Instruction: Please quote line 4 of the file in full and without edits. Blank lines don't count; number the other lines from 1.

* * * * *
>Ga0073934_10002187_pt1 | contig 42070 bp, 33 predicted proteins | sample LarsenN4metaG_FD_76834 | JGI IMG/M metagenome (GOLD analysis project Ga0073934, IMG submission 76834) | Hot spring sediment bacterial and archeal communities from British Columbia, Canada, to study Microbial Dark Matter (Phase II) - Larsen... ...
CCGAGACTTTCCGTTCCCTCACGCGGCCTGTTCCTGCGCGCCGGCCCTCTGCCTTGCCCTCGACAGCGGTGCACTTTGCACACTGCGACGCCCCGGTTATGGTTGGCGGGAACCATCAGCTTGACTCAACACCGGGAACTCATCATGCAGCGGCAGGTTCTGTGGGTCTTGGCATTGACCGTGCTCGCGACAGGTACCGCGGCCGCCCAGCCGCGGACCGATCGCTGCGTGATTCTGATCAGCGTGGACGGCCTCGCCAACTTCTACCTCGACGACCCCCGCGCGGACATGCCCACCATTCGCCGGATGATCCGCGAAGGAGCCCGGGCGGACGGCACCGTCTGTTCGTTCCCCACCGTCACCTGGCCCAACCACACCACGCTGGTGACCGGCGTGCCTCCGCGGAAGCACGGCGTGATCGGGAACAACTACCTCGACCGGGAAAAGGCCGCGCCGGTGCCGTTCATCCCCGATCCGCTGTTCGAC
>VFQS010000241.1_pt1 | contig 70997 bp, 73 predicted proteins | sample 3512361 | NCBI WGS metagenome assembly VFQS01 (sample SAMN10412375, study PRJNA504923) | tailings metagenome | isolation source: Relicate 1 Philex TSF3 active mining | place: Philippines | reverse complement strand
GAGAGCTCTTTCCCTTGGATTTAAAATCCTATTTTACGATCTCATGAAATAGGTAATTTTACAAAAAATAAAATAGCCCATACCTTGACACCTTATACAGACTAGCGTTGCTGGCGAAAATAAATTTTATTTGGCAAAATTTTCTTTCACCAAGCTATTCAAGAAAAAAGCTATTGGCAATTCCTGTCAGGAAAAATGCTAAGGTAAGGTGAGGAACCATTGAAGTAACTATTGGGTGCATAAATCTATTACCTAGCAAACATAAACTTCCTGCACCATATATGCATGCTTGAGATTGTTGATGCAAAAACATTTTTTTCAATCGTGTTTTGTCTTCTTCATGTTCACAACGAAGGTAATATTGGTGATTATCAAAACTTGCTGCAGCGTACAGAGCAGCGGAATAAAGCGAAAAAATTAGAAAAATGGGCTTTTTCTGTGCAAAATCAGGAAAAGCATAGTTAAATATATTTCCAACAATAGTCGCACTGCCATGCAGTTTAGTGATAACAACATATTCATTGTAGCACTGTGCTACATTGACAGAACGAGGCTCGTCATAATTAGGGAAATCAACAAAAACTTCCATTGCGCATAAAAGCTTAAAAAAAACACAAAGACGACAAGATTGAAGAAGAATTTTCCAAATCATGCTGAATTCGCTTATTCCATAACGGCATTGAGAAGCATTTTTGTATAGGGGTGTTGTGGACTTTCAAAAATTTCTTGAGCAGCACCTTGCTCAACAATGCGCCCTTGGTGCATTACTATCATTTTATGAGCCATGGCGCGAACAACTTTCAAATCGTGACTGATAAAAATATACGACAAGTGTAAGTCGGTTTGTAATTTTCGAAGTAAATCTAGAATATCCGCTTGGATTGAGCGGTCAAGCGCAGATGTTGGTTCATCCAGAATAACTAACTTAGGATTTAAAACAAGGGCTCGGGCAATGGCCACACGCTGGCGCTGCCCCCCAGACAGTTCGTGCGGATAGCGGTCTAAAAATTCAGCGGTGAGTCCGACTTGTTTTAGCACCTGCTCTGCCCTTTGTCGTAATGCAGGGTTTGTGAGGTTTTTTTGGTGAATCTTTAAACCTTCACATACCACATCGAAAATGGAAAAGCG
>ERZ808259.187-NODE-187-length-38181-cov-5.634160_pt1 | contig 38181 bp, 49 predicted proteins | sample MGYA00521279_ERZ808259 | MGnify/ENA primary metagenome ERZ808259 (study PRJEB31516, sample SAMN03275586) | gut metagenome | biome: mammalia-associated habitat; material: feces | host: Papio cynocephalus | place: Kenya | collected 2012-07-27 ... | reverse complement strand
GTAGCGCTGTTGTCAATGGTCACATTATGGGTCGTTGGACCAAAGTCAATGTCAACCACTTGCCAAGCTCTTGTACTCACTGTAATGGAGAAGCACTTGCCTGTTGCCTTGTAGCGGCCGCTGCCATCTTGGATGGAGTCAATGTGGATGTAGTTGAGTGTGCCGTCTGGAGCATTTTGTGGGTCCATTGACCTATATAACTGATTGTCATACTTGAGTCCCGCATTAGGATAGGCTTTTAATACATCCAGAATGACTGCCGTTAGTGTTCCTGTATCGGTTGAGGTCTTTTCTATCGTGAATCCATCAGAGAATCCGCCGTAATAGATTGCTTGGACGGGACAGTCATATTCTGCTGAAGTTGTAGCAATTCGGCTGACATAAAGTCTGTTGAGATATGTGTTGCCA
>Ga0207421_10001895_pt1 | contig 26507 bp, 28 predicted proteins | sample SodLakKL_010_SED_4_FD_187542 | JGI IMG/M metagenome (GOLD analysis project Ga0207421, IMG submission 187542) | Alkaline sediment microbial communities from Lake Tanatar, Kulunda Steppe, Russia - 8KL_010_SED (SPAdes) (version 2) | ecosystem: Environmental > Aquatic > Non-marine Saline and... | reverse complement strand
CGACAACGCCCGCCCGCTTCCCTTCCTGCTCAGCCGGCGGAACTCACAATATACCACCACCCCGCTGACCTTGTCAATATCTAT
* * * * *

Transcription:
GAGAGCTCTTTCCCTTGGATTTAAAATCCTATTTTACGATCTCATGAAATAGGTAATTTTACAAAAAATAAAATAGCCCATACCTTGACACCTTATACAGACTAGCGTTGCTGGCGAAAATAAATTTTATTTGGCAAAATTTTCTTTCACCAAGCTATTCAAGAAAAAAGCTATTGGCAATTCCTGTCAGGAAAAATGCTAAGGTAAGGTGAGGAACCATTGAAGTAACTATTGGGTGCATAAATCTATTACCTAGCAAACATAAACTTCCTGCACCATATATGCATGCTTGAGATTGTTGATGCAAAAACATTTTTTTCAATCGTGTTTTGTCTTCTTCATGTTCACAACGAAGGTAATATTGGTGATTATCAAAACTTGCTGCAGCGTACAGAGCAGCGGAATAAAGCGAAAAAATTAGAAAAATGGGCTTTTTCTGTGCAAAATCAGGAAAAGCATAGTTAAATATATTTCCAACAATAGTCGCACTGCCATGCAGTTTAGTGATAACAACATATTCATTGTAGCACTGTGCTACATTGACAGAACGAGGCTCGTCATAATTAGGGAAATCAACAAAAACTTCCATTGCGCATAAAAGCTTAAAAAAAACACAAAGACGACAAGATTGAAGAAGAATTTTCCAAATCATGCTGAATTCGCTTATTCCATAACGGCATTGAGAAGCATTTTTGTATAGGGGTGTTGTGGACTTTCAAAAATTTCTTGAGCAGCACCTTGCTCAACAATGCGCCCTTGGTGCATTACTATCATTTTATGAGCCATGGCGCGAACAACTTTCAAATCGTGACTGATAAAAATATACGACAAGTGTAAGTCGGTTTGTAATTTTCGAAGTAAATCTAGAATATCCGCTTGGATTGAGCGGTCAAGCGCAGATGTTGGTTCATCCAGAATAACTAACTTAGGATTTAAAACAAGGGCTCGGGCAATGGCCACACGCTGGCGCTGCCCCCCAGACAGTTCGTGCGGATAGCGGTCTAAAAATTCAGCGGTGAGTCCGACTTGTTTTAGCACCTGCTCTGCCCTTTGTCGTAATGCAGGGTTTGTGAGGTTTTTTTGGTGAATCTTTAAACCTTCACATACCACATCGAAAATGGAAAAGCG